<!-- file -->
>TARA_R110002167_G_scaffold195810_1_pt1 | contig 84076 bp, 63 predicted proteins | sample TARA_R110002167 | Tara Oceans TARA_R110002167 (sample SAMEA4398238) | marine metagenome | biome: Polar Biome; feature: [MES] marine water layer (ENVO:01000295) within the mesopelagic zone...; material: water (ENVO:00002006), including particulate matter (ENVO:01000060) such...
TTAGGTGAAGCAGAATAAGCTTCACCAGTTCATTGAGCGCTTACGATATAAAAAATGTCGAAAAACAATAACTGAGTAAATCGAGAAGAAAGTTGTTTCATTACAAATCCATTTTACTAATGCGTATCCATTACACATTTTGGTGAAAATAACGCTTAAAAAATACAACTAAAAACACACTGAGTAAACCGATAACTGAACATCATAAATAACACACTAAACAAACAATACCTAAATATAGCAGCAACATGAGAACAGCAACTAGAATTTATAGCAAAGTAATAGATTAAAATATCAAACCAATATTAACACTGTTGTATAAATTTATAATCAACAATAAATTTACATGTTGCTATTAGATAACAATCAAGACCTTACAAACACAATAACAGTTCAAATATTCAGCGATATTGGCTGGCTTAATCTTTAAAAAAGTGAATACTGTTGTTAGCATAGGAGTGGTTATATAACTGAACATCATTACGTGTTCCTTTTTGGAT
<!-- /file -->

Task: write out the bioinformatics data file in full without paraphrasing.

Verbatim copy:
>TARA_R110002167_G_scaffold195810_1_pt1 | contig 84076 bp, 63 predicted proteins | sample TARA_R110002167 | Tara Oceans TARA_R110002167 (sample SAMEA4398238) | marine metagenome | biome: Polar Biome; feature: [MES] marine water layer (ENVO:01000295) within the mesopelagic zone...; material: water (ENVO:00002006), including particulate matter (ENVO:01000060) such...
TTAGGTGAAGCAGAATAAGCTTCACCAGTTCATTGAGCGCTTACGATATAAAAAATGTCGAAAAACAATAACTGAGTAAATCGAGAAGAAAGTTGTTTCATTACAAATCCATTTTACTAATGCGTATCCATTACACATTTTGGTGAAAATAACGCTTAAAAAATACAACTAAAAACACACTGAGTAAACCGATAACTGAACATCATAAATAACACACTAAACAAACAATACCTAAATATAGCAGCAACATGAGAACAGCAACTAGAATTTATAGCAAAGTAATAGATTAAAATATCAAACCAATATTAACACTGTTGTATAAATTTATAATCAACAATAAATTTACATGTTGCTATTAGATAACAATCAAGACCTTACAAACACAATAACAGTTCAAATATTCAGCGATATTGGCTGGCTTAATCTTTAAAAAAGTGAATACTGTTGTTAGCATAGGAGTGGTTATATAACTGAACATCATTACGTGTTCCTTTTTGGAT